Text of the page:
I’m mostly back, but don’t have much time to write. So tonight I’m just going to make a quick post of a couple of pictures. They’re from the Masubuchi Reservoir which is in Kokura-minami and has a couple of dams, a suspension bridge, at least one turtle, and from the numbers of fishermen around, probably a good number of fish.
Again, these are from my bike trip into rural Kitakyushu last week. I think I only have a couple of more post in this series before I get back to the usual randomness. If you haven’t read the previous entries, here are the links: Introduction, Part 1: Snakes, Part 2: Not A Temple, Part 3: Frogs, and Part 4: Farming Grannies.
Actually, there weren’t that many fishermen—I think I saw less than a dozen—but that’s a lot considering how remote the area is and the large number of decent fishing spots between the reservoir and civilization. Plus, what they lacked in numbers they made up for in intensity. For example, this guy is pretty serious about angling.
From a distance it looks like he’s sitting in a one-man dinghy. Up close it’s a different story.
His lower body is underwater, and he propels himself around by kicking his feet. I’d guess that he’s wearing flippers. I’d seen a similar rig earlier in the day, on dry land beside the pond near the pet crematorium. I’d guessed that the guys who were carrying it were going to do some diving practice or somesuch. Little did I know. I’m not sure why he needs three fishing rods, but having a spare or two seems to be standard practice.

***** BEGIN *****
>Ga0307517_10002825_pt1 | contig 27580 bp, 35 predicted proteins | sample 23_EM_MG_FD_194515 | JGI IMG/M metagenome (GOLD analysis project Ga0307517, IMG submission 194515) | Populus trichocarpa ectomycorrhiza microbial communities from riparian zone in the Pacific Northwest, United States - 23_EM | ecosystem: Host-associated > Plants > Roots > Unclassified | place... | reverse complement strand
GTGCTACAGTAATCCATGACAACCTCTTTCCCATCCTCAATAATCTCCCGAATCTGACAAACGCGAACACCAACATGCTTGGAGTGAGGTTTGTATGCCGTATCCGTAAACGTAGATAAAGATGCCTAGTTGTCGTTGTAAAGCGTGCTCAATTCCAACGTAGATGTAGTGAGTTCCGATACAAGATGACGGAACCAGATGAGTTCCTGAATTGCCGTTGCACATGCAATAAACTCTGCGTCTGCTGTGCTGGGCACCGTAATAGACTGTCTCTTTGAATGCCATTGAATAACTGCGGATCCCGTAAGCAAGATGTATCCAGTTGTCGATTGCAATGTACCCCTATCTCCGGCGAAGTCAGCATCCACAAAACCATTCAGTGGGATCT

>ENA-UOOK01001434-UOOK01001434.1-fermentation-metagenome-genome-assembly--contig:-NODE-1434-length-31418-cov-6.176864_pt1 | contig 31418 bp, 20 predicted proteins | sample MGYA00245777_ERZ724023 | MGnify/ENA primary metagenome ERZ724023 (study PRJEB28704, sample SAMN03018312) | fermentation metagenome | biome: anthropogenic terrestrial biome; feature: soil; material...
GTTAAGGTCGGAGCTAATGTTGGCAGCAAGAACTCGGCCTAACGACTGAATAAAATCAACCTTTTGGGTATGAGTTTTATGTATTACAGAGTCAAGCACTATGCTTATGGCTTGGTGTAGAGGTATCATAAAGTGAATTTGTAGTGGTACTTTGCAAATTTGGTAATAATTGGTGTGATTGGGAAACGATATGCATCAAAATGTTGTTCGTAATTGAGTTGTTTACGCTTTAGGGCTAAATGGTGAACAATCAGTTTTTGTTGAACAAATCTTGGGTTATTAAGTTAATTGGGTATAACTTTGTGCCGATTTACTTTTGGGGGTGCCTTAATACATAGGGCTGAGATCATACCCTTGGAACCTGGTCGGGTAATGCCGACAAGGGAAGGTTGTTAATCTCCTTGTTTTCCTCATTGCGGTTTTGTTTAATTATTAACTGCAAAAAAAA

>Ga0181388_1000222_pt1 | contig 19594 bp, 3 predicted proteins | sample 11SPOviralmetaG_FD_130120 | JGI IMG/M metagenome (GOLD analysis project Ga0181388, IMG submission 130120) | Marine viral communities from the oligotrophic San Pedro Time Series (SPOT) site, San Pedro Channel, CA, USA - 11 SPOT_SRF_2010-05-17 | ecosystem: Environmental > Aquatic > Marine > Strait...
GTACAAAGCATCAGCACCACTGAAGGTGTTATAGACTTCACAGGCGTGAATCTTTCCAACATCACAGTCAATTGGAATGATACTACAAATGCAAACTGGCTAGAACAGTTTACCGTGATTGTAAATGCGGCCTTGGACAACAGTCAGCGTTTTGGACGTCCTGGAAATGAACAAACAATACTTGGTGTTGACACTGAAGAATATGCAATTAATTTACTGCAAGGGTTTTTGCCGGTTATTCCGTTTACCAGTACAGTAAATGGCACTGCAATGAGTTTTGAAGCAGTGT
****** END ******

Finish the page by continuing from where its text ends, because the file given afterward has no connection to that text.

I’m also not sure what he’s doing in this part of the reservoir. It’s the furthest upstream, and for some reason the water is brown and muddy. This is in contrast to the opposite side, where the water is clear enough that I was able to see the fish that seemed to be evading the other fisherman. The only lifeforms I could see in the brown part were a turtle and a couple of dead fish, one of which the turtle was dining on. Perhaps the fisherman wanted to be alone—all of the other fishermen were on the other side of the dam, working the clearer waters—or maybe he hoped the murkiness would keep him hidden from from the fish.
[The next post in this series is Rural Kitakyushu: Dammed Rivers]